While peace and quiet is harder to find in Pest than it is in leafy Buda, you don’t have to trek out to City Park or Margaret Island to experience what is known as "park life" as a secluded spot is often never more than a few corners away.
The cute park at Honvéd tér with its trimmed lawn and neat flowerbeds is tucked away close to the busy Pest thoroughfare of Szent István körút but is totally peaceful, bar the sounds of kids playing. There’s also concrete ping-pong tables with iron nets that may be an unglamorous hangover from Communism but they can stand all weather and make for a good game.
You’ll run into English speakers here and also on the playgrounds of Szabadság tér. Although Szabadság tér, literally Freedom Square, may be synonymous with the violence after the riots of 2006 and repression in the form of the Soviet War Memorial, this big open space, surrounded by colossal buildings that serve to block out the bustle, is a superbly relaxing place and you can contemplate the awesome aspect of the city’s biggerthan- thou architecture.
Still on the Pest side, Károly kert also belies its central location close to hectic Astoria, transcending metropolitan modernity and transporting you back to Budapest’s early 20thcentury heyday.
Step through the wrought-iron gate and feel at the center of a living bastion of old-world charm.
Pest, on the left bank of the Danube, also has many historic districts, resorts and famous sights. There are nine bridges spanning the Danube, the oldest being the Széchenyi Chain Bridge built in 1849.
Pest is as flat as a palacsinta (pancake), spread over a number of districts, taking in two-thirds of the city. Pest is the heartbeat with the commercial and administrative center of the capital and of all of Hungary.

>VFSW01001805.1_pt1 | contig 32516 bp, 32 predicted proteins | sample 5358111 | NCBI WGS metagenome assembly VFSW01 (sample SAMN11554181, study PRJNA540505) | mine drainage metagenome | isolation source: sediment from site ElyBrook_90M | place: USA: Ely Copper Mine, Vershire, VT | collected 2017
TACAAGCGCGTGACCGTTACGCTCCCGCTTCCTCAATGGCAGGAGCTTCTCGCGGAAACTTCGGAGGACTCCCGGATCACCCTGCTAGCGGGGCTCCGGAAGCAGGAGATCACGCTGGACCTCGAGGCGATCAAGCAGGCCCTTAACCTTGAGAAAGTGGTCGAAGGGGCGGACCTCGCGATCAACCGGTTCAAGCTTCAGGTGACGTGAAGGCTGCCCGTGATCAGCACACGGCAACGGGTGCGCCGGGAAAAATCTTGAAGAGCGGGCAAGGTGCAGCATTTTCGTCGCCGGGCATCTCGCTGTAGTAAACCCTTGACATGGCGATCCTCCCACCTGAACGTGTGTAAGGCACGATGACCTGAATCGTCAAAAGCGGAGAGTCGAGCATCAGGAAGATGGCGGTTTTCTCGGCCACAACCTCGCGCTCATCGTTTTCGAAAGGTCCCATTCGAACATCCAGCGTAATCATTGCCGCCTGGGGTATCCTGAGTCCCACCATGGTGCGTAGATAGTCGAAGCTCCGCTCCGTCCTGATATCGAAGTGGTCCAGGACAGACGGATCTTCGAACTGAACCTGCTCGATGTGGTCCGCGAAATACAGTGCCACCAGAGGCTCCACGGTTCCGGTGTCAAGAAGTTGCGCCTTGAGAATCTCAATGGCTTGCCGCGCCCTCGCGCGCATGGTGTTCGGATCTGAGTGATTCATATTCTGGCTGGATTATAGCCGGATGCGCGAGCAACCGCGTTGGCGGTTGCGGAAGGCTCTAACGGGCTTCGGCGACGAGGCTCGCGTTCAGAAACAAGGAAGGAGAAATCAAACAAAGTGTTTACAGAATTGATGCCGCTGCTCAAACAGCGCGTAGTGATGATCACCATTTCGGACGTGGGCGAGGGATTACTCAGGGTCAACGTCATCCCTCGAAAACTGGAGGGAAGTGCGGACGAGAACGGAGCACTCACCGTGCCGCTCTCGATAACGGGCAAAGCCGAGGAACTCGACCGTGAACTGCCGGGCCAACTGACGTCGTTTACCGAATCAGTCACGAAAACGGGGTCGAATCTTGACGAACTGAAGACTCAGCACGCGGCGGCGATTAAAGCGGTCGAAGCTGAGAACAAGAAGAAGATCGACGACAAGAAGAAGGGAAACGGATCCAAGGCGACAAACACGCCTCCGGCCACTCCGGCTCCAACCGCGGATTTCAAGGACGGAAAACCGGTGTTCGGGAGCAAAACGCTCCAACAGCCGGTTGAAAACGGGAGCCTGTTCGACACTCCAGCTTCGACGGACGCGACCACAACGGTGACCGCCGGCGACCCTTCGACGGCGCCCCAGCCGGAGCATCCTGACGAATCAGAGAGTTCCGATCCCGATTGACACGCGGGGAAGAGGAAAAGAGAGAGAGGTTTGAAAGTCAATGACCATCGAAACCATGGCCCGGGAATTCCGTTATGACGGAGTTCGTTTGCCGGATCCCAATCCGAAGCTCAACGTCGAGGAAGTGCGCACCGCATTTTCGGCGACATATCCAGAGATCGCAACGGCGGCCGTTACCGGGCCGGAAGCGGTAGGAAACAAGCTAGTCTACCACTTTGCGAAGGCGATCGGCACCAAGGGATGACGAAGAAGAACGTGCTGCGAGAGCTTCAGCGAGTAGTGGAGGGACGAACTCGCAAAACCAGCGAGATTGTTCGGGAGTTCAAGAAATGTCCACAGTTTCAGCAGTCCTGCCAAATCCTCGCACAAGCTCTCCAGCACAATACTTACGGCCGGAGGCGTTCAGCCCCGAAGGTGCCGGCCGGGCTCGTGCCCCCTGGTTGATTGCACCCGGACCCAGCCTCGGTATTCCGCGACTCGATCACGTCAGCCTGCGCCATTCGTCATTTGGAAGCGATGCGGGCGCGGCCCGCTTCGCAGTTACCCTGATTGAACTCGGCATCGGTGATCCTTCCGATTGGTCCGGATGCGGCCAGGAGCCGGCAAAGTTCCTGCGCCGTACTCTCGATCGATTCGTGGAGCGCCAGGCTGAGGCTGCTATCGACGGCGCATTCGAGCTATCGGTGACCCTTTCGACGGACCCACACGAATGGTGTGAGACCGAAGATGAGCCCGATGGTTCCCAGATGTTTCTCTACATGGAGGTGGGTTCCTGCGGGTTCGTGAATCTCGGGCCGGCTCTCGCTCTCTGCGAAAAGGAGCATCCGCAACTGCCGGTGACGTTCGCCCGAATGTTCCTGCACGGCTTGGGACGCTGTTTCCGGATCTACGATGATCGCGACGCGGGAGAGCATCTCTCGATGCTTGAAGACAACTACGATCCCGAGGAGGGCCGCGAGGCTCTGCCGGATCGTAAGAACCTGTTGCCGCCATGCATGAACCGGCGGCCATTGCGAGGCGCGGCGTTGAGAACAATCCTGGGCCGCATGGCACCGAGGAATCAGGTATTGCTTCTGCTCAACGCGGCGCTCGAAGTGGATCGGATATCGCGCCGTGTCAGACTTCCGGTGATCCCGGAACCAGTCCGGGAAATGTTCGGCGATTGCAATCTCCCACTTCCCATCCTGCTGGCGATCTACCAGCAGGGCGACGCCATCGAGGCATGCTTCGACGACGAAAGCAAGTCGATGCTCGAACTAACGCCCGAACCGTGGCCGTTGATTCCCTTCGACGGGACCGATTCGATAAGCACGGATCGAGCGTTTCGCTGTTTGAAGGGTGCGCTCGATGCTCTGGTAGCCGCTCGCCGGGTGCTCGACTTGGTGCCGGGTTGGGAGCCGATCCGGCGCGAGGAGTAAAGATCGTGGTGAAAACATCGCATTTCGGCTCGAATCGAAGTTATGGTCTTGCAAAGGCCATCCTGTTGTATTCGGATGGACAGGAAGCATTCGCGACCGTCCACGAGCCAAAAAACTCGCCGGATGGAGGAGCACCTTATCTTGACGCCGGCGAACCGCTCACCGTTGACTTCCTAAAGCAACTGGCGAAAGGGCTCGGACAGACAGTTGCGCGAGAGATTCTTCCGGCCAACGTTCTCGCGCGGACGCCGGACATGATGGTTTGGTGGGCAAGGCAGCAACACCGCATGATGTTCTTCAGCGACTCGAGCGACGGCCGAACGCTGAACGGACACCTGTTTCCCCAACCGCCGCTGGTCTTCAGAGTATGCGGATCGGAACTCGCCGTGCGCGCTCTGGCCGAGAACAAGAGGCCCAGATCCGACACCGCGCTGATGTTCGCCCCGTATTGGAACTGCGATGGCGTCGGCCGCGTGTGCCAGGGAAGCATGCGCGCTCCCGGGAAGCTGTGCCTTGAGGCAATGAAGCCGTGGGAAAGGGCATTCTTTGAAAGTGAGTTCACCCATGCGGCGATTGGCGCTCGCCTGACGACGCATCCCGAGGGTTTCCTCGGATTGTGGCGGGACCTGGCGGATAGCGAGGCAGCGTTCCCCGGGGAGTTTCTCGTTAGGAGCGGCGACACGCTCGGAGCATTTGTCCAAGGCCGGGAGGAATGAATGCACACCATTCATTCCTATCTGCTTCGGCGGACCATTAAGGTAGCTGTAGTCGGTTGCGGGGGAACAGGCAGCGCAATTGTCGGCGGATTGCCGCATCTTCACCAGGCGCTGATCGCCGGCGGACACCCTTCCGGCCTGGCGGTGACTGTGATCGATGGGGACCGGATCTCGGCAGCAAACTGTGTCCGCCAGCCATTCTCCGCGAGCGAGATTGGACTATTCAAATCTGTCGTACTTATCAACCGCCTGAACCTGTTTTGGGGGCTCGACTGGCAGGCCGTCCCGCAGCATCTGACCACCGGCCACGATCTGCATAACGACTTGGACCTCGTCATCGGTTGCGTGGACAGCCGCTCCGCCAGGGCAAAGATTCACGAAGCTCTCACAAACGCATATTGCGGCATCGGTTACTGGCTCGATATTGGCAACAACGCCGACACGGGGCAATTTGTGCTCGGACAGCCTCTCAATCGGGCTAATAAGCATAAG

Central Pest, the term used in this guide, is that part of the city between the Danube and the semicircular Outer Ring Boulevard (Nagykörút), where stretches of it are named after former Austro-Hungarian monarchs: Ferenc körút, József körút, Erzsébet körút, Teréz körút, and Szent István körút, changing names as the district changes.
The Outer Ring begins at the Pest side of the Petőfi Bridge in the south and wraps itself around the center, ending at the Margit Bridge in the north. Several of Pests busiest squares are found along the Outer Ring, and Pest’s major east-west avenues bisect the ring at these squares.
Central Pest is further defined by the Inner Ring (Kiskörút), which lies within the Outer Ring. It starts at Szabadság hid (Freedom Bridge) in the south and is alternately named Vámház körút, Múzeum körút, Károly körút, Bajcsy-Zsilinszky út, and József Attila utca, depending on the district, before ending at the Chain Bridge. Inside this ring is the Belváros, the actual city center and the historic Inner City of Pest. For the traveler, the Pest side is our recommended side for accommodations since this is where the lion’s share of the action is and it is easy to walk to where you want to go.